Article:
In practice, this set of programs is rendered meaningful in the context of another program such as writing an article, sending a message to a physically distant person, reading the news.

Hence, what demands analysis is the interplay of programs and antiprograms within concrete situations of (non-)use. Within the examples provided, designed artefacts purposefully provided this dynamic, thus forming a system of artefact-bound programs.

3.2 Systematicity

The problem of systematicity is by no means new to the design discourse [6, 7]. Integrative design, modularity [8, 9] all point towards the importance of systemic approaches.

Foldable colanders, scabbards, collapsible batons all attest to the necessity of non-use. Within the realm of digital artefacts however, the discussion appears to remain in a nascent stage. Here the problem poses itself differently - achieving a problem that draws the attention from users through the space, causing them to disengage from digital devices.

3.3 Interactive Installation

Following discussion of introductory scenarios, a more complex example is analysed. The interactive installation PRMD was developed in order to explore the relationship between interactive narrative, user-generated content and biographical content [10]. It was developed using a blend of design and social research methodologies [11, 12], gradually becoming part of a system of interactive objects aimed at exhibition spaces [13]. The wider project context provides inspiration in the form of artefact designs [14] as well as design knowledge [15, 16].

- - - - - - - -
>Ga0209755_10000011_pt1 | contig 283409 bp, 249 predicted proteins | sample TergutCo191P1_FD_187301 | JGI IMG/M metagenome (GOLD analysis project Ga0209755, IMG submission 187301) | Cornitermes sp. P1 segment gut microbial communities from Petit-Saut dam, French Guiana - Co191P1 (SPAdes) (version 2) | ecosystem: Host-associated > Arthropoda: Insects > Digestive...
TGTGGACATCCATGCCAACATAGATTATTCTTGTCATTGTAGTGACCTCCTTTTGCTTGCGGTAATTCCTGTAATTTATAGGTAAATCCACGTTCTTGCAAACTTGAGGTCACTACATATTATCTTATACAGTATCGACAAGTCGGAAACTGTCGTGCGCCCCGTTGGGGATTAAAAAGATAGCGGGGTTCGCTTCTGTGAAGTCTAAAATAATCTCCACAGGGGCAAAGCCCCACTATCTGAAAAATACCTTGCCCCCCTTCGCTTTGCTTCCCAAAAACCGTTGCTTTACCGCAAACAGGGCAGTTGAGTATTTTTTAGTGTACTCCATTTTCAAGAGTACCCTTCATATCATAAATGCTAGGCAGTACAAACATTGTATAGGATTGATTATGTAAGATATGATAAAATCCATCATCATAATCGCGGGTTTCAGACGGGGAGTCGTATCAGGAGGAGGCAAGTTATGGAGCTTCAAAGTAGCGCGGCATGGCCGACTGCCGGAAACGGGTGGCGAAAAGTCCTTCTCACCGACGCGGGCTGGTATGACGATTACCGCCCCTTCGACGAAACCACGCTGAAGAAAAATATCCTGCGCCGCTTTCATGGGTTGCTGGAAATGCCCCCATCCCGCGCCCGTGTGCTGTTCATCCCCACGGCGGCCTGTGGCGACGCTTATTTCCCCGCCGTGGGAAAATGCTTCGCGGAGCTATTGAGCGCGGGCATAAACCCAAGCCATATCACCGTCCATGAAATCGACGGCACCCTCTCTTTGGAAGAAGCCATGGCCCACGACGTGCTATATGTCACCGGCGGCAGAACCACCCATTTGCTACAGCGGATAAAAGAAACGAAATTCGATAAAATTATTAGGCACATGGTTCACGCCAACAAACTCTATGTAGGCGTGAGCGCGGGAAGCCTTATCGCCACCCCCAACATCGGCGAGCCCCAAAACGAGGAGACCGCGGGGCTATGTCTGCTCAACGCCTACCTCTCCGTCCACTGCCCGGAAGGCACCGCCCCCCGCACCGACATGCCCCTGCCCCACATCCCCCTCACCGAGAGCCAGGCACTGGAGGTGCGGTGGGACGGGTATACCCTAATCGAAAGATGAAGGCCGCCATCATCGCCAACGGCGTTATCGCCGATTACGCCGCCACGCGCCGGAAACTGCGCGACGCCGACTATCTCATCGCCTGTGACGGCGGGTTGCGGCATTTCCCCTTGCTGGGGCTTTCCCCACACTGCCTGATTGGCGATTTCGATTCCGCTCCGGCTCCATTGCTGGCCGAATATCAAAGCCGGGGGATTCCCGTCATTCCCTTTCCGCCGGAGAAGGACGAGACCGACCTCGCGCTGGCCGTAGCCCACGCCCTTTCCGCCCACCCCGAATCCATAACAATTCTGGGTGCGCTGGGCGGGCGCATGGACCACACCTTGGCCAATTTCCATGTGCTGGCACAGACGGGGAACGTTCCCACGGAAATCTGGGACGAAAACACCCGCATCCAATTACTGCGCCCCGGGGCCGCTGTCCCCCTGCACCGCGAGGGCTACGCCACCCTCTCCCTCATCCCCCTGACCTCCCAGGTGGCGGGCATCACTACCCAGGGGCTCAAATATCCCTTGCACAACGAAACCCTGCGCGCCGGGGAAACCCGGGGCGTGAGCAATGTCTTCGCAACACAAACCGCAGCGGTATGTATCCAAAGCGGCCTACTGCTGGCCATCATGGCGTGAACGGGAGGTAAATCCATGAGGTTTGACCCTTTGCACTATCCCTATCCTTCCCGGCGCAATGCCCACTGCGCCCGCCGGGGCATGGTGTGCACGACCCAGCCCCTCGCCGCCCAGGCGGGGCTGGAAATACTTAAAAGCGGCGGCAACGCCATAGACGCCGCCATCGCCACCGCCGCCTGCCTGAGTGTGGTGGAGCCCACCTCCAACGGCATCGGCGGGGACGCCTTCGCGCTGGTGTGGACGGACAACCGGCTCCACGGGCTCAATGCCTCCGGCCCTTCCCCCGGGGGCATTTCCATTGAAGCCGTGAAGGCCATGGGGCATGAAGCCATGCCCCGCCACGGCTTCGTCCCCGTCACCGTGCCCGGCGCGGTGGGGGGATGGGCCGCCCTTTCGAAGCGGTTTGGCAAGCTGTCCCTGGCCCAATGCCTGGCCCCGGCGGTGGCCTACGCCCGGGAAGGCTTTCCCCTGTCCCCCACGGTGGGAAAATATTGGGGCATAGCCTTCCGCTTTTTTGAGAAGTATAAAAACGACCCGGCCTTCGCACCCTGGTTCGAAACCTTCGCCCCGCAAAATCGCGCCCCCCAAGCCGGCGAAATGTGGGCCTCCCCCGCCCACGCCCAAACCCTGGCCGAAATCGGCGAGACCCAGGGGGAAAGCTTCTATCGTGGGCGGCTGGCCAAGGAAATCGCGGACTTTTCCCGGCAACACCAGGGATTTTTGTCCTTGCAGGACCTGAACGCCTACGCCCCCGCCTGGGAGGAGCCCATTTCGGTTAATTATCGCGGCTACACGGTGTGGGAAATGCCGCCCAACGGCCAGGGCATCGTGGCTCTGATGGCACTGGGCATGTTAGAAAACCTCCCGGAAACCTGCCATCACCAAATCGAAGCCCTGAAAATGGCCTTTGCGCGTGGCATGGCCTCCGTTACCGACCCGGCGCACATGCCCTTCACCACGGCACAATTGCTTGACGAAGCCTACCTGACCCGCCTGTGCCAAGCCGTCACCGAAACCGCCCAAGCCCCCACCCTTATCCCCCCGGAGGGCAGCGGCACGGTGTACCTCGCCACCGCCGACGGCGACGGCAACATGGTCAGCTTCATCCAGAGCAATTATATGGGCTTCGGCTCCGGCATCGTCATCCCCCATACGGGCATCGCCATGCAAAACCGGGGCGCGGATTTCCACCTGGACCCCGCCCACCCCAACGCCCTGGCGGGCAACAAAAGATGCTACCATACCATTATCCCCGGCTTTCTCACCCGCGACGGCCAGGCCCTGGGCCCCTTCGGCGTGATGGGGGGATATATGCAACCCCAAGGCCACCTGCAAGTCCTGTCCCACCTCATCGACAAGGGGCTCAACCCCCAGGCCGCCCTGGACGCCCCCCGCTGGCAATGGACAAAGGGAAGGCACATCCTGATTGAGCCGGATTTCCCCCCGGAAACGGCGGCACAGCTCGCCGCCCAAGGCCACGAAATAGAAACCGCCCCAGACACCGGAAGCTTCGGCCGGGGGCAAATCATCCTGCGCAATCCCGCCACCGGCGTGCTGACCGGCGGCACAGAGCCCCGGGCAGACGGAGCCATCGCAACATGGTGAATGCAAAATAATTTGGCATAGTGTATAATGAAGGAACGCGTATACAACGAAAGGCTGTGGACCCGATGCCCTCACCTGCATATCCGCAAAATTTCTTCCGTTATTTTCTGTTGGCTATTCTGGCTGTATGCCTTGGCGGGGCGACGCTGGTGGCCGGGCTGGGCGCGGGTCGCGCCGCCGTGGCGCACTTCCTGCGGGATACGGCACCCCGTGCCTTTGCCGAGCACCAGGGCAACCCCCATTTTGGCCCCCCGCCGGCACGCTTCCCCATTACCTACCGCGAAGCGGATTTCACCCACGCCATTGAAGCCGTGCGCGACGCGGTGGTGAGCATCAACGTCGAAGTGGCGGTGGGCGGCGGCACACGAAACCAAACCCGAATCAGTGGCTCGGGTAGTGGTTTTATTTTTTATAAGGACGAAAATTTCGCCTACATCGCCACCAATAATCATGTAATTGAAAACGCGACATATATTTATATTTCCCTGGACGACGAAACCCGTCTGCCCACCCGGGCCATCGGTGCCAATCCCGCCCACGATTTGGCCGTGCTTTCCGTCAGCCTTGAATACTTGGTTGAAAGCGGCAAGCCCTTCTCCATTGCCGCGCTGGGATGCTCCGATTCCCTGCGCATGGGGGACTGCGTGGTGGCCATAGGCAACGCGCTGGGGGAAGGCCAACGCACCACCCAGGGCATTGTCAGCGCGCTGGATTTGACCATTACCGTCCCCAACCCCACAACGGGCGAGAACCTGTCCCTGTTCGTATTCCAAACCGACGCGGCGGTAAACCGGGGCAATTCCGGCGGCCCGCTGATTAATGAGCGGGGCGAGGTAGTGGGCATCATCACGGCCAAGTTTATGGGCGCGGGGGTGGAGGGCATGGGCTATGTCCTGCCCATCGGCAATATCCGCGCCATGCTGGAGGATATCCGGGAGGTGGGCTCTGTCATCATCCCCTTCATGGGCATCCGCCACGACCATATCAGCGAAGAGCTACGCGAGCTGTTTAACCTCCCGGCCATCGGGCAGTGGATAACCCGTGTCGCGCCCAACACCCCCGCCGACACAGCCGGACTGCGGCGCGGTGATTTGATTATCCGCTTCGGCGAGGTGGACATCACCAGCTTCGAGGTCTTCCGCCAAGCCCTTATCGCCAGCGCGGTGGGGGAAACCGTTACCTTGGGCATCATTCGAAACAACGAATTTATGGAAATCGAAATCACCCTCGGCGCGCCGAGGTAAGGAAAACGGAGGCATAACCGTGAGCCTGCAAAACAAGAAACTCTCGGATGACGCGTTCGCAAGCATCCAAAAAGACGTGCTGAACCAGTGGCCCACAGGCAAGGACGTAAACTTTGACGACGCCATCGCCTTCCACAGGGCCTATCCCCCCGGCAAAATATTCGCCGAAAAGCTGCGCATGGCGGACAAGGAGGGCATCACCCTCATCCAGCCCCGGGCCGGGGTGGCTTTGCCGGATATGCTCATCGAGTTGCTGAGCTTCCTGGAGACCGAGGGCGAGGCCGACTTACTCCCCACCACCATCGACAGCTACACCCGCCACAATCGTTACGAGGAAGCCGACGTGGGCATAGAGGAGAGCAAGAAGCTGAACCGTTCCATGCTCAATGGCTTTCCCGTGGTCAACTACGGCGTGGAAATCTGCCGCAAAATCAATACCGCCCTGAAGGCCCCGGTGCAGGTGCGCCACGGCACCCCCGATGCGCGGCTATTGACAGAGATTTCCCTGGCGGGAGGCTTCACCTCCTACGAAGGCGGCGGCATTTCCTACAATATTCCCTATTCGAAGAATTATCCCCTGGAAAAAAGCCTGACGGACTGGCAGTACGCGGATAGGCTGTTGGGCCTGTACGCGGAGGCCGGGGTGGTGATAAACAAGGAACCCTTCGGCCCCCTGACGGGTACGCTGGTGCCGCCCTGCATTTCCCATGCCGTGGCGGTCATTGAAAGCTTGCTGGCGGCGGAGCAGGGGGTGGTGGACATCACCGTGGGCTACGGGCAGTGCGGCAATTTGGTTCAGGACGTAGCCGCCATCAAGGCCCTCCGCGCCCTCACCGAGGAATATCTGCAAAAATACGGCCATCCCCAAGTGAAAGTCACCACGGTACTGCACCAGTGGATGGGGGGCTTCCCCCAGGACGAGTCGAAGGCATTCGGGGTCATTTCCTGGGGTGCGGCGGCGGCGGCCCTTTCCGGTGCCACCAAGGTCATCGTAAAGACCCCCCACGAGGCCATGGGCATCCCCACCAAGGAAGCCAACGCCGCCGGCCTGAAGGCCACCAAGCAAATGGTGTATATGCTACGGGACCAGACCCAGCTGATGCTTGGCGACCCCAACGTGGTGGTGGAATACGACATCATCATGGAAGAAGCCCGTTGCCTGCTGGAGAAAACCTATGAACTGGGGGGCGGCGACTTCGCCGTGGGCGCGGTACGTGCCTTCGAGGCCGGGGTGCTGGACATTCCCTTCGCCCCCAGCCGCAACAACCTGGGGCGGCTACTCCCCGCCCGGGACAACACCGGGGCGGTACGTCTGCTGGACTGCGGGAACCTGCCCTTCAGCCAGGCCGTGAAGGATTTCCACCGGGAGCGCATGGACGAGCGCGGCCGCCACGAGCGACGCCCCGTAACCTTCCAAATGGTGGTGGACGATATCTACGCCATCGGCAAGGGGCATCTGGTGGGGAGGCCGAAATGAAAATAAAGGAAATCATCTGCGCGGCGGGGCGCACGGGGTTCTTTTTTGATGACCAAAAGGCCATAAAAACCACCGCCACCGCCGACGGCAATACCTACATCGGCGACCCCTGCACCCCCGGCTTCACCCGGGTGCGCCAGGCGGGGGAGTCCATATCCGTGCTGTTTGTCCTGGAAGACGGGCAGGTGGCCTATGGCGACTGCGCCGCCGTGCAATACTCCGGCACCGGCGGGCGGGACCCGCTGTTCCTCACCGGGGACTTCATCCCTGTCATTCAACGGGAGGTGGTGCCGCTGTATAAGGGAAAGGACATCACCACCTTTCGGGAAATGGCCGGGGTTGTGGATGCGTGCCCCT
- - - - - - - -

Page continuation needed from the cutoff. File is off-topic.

Fig. 2.

Interactive installation - programs and antiprograms

The installation consists of a projection screen, situated next to an interactive zone tracked via motion sensors. The interaction area is marked by red carpets, thereby directing users’ movements. Interaction dynamics proved to be based on the interplay between active users of the artefact and what was perceived as an audience, watching users perform on the stage. Hence, in order to sustain its mode of operation, the artefact has to produce performers as well as bystanders. An analysis of the artefact is outlined in (Fig. 2).

The analysis demonstrates a crucial aspect: Design of interactive artefacts is not solely about strengthening their programs. While shiny, ‘irresistible’ artefacts will unquestionably bind people’s attention, they might fail at fitting into the envisaged situational assembly.

Of course a mere analysis according to Latour’s AND dimension will proof to be inadequate. It is not a mere linear sequence of symbols that substantiates the program. Their relative position also matters, that what might be called grammar.